A special debate was called at Westminster at the behest of Tory MPs to demand that the Labour government take action using existing laws to force the postal workers to handle Grunwick mail. Under pressure from a nervous Labour leadership, however, the right-wing national leaders of the UPW put pressure on the local union to suspend the mail blockade in return for Grunwick management agreeing to talks via ACAS. Defeat was grabbed from the jaws of victory.
It soon became clear that Grunwick had no intention of honouring any ACAS negotiated agreement and had indeed awarded a 15% pay increase to any worker at the site who would not join a union. The later ACAS decision to support union recognition was rendered void by its failure to canvas all workers, even though Grunwick management had prevented such a survey from happening. In effect, the bosses could ride roughshod through the law.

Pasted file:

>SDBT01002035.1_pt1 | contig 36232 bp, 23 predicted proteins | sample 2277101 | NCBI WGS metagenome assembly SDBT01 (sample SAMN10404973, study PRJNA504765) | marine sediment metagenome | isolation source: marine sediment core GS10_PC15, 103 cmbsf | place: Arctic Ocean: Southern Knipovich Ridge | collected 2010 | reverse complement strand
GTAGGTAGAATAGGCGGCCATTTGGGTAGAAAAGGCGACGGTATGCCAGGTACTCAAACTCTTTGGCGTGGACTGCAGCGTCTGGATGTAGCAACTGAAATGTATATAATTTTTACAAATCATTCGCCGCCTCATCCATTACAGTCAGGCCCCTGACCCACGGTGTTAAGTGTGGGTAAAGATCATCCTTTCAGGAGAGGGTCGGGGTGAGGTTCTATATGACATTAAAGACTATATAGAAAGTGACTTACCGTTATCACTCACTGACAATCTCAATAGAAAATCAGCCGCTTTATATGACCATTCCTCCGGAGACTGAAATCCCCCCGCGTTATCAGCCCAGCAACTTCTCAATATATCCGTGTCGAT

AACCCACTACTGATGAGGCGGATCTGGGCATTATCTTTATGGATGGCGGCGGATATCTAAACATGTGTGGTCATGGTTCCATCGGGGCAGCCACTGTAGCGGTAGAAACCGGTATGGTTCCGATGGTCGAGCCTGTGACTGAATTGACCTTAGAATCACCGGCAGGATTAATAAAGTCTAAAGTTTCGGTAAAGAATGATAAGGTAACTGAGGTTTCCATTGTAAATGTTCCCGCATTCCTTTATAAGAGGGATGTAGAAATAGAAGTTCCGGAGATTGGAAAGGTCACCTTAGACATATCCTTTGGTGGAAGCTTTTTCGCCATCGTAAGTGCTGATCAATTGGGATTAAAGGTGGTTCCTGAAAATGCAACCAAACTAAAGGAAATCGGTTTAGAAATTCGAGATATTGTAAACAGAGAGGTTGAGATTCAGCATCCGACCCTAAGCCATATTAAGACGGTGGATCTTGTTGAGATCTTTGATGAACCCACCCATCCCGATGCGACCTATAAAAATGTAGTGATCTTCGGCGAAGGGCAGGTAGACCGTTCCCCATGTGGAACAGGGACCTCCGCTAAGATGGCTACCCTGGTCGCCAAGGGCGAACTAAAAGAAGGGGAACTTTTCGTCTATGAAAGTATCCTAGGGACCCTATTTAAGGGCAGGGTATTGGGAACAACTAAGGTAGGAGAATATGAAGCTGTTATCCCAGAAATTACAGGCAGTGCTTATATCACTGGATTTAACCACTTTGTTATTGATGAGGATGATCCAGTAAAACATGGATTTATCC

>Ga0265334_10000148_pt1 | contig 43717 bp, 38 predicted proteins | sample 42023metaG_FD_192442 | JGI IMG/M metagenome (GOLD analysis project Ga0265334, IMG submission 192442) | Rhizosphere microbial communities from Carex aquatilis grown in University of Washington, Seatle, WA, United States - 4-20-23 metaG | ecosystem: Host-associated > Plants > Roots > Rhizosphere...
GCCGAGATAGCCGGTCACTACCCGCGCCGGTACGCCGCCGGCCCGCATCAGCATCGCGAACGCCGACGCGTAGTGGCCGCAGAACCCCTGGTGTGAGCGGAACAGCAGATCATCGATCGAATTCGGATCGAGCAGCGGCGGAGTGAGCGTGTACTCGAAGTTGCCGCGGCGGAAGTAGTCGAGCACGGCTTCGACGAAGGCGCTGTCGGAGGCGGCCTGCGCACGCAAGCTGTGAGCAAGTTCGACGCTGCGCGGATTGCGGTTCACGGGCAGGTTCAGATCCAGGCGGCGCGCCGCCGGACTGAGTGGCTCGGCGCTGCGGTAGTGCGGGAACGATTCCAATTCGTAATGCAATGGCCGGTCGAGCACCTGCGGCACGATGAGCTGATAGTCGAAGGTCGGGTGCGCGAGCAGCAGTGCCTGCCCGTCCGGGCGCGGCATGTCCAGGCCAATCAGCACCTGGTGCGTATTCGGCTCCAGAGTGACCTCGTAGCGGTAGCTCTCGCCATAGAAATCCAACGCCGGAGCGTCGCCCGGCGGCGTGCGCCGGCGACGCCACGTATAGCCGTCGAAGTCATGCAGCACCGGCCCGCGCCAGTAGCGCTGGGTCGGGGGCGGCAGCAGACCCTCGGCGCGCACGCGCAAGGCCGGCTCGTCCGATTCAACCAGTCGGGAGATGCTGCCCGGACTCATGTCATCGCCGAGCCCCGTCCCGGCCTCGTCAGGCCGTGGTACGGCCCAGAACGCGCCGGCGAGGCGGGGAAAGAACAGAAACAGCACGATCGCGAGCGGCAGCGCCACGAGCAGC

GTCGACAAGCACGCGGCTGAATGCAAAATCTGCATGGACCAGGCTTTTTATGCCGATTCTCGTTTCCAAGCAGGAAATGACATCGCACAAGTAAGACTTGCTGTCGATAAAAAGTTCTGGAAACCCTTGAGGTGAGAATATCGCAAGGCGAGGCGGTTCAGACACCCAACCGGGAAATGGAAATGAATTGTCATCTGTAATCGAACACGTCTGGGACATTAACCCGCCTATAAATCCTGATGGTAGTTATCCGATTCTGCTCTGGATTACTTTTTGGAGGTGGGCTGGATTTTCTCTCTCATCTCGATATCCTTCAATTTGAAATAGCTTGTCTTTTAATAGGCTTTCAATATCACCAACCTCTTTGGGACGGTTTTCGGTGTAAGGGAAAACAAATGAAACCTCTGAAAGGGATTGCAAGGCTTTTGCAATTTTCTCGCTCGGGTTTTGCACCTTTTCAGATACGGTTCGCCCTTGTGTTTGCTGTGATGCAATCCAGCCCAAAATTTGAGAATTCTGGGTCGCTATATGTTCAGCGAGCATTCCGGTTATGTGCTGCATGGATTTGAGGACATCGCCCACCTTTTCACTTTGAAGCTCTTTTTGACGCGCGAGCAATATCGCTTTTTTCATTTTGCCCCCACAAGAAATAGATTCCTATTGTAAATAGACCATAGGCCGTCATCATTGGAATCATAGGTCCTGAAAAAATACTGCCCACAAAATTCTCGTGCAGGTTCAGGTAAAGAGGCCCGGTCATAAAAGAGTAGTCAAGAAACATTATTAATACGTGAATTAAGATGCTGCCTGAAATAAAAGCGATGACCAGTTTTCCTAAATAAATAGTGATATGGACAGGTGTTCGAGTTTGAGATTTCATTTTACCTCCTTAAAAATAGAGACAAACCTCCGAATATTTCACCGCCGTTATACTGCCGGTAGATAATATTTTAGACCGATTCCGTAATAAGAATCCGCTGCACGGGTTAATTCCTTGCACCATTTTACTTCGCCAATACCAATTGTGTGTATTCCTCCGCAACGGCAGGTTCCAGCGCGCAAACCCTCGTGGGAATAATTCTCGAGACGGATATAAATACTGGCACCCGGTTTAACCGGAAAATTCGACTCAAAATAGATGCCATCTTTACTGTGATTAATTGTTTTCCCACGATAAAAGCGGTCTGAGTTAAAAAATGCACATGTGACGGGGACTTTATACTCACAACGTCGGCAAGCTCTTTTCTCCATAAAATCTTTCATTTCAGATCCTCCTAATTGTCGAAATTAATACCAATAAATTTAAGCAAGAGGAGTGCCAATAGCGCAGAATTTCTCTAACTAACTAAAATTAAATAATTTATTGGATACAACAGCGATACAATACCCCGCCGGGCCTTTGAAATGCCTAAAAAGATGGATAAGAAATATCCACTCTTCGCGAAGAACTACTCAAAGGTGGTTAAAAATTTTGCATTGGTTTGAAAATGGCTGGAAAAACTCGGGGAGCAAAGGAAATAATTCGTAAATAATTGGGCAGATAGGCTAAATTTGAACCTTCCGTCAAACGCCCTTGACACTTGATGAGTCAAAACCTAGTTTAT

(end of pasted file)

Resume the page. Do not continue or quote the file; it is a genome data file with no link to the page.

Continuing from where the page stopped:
Meanwhile, the strike continued into 1977. As spring turned to summer, mass pickets were organised outside the factory to ramp up the pressure and keep the fight alive. One such protest on 22nd June became a national day of action, with thousands of workers turning up at the crack of dawn in Dollis Hill to support the Grunwick strikers. Amongst those present was a large turnout of miners, led by Arthur Scargill. This tremendous act of solidarity would not be forgotten, both by other unions and by the police, when the miners themselves took action in the great strike of 1984-5.
Armed bodies of men
As the exhibition reminds us, the police were not innocent observers in this strike. Clear evidence has emerged of collusion between the police forces and the Grunwick management. The infamous Special Patrol Group (SPG) would be used for the first time in British history to intervene in an industrial dispute. At the mass protests, covert filming was done, and several police agent provocateurs were identified by union activists.